Disconnect the gearbox to sub-frame pendulum mount (Fig 6), then the exhaust front pipe bracket/mounting (Fig 7), before unscrewing the lower bell housing bolts and leaving two easily accessible ones as support until ready to remove the gearbox.

Support the engine from the underside and the gearbox using a transmission jack. Access the engine bay, remove the gearbox mounting, lower the transmission jacks slightly to gain clearance, undo the final bell housing bolts, ease the gearbox away from the engine, then, once clear, lower the transmission jack, remove the gearbox and place it in a safe area.

Clutch replacement

Remove the clutch assembly from the dual mass flywheel (DMF). In this case, evidence of clutch slip was present by the ‘blueing’ on the DMF face (Fig 8), so a flywheel replacement was advised and authorisation given.

First, remove the DMF and check for any leaks on the back of the engine, rectifying if required, and then clean the back of the engine with brake and clutch dust cleaner. Mount the new flywheel, using new bolts, then tighten and torque to the manufacturer’s specification – Schaeffler’s REPXPERT app provides a quick reference for this information. Once torqued, degrease the flywheel face.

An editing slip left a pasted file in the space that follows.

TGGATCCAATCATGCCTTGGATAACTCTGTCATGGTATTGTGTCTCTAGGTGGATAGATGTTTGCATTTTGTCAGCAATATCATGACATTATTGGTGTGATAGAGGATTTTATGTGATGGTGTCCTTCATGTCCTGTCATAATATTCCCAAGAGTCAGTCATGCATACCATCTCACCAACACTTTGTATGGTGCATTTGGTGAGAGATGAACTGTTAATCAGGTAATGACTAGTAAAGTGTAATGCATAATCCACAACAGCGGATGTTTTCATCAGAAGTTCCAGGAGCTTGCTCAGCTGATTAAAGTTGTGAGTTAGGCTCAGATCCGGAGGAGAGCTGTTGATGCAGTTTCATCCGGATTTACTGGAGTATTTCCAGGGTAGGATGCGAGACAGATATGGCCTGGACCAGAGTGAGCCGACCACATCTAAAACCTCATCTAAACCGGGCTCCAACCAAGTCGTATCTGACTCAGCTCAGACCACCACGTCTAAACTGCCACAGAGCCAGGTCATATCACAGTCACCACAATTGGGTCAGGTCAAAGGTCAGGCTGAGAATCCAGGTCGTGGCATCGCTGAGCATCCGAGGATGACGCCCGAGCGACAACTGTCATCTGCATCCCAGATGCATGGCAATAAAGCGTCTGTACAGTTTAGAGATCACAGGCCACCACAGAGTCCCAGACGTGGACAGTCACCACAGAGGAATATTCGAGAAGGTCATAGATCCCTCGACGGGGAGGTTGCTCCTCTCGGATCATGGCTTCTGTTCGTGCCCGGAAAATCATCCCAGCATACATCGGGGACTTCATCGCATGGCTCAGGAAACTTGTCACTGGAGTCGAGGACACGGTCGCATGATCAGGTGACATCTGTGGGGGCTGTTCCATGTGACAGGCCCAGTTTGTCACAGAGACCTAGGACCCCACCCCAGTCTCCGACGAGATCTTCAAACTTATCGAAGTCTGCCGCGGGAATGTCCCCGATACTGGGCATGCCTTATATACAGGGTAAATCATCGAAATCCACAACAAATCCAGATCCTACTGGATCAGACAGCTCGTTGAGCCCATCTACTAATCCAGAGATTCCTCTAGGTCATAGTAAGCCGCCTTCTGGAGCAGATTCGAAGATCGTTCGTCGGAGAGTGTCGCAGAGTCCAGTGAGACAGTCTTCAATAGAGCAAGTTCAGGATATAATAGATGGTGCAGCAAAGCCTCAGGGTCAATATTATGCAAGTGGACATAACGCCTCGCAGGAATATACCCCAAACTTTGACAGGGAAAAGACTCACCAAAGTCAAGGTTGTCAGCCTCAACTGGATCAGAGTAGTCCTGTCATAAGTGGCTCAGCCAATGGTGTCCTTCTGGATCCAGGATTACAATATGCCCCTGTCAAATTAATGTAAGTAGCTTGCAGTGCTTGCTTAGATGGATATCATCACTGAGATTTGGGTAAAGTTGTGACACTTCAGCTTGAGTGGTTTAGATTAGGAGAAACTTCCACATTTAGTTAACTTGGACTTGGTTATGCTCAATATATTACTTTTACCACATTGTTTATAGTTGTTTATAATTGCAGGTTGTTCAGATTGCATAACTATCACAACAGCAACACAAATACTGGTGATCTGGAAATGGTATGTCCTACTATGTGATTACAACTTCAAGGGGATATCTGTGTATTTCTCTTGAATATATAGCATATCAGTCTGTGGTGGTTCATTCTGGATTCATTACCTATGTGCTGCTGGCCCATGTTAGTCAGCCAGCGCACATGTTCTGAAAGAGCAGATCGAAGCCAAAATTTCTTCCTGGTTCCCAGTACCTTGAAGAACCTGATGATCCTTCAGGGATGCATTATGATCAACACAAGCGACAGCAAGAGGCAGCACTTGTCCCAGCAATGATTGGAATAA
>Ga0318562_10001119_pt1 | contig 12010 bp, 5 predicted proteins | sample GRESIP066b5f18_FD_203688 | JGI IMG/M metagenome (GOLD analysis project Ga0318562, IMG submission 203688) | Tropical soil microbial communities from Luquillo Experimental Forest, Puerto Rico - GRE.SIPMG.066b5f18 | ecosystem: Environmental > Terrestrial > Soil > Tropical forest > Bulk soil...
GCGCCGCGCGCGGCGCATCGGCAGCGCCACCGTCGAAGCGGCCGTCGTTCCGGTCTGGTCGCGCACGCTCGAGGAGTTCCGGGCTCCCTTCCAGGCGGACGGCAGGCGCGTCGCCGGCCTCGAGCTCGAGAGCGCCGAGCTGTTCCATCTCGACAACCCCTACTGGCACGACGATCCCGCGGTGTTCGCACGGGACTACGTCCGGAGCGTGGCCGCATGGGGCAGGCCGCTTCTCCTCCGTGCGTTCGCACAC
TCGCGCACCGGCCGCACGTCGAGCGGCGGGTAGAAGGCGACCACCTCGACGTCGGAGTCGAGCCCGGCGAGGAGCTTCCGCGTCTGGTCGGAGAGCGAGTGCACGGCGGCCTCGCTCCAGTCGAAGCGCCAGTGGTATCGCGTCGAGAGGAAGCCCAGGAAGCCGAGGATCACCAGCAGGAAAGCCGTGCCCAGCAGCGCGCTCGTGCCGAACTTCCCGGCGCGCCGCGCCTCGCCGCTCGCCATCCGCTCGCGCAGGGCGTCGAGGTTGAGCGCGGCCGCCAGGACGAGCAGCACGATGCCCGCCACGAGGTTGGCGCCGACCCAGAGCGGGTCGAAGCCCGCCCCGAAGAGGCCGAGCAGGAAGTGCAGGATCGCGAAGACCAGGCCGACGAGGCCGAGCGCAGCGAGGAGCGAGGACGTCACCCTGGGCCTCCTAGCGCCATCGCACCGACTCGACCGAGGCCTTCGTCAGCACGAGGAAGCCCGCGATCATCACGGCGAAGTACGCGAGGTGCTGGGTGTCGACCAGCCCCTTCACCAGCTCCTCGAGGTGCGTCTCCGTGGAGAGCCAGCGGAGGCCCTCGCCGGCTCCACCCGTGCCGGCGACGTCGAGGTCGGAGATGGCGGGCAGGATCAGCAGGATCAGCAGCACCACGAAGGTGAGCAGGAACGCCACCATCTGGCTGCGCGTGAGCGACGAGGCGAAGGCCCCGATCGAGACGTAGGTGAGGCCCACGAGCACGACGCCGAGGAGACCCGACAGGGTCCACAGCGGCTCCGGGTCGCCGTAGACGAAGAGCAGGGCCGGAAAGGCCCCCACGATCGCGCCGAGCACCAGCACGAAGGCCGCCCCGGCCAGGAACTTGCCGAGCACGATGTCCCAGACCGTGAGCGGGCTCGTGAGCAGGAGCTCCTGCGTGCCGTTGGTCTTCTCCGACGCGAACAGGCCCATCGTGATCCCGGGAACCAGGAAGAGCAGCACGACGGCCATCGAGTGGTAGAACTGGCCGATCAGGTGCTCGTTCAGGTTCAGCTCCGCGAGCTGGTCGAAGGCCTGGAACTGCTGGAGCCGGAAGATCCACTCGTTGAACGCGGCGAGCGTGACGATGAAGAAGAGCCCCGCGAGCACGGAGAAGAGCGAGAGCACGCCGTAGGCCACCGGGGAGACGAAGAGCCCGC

Back to the gearbox

After removing the concentric slave cylinder (CSC) and ensuring there are no oil leaks from the input shaft oil seal, clean the bell housing using brake and clutch dust cleaner, and position the new CSC, confirming the mounting face is clean. When fitting and torqueing the retaining bolts, ensure they torque correctly, as they can sometimes bind on old thread lock.

Apply a very light smear of high-melting point grease on the gearbox input shaft and mount the clutch plate, as this will confirm fitment and will evenly distribute the grease – wipe off any excess grease.

Using a clutch alignment tool (Fig 9), mount the clutch plate onto the flywheel, ensuring the centre hub is facing the correct component, usually marked ‘Gearbox Side’. Degrease the surface of the pressure plate, mount the pressure plate aligning on the flywheel dowels, tighten the bolts evenly and sequentially, before, finally, torqueing to the manufacturer’s specification.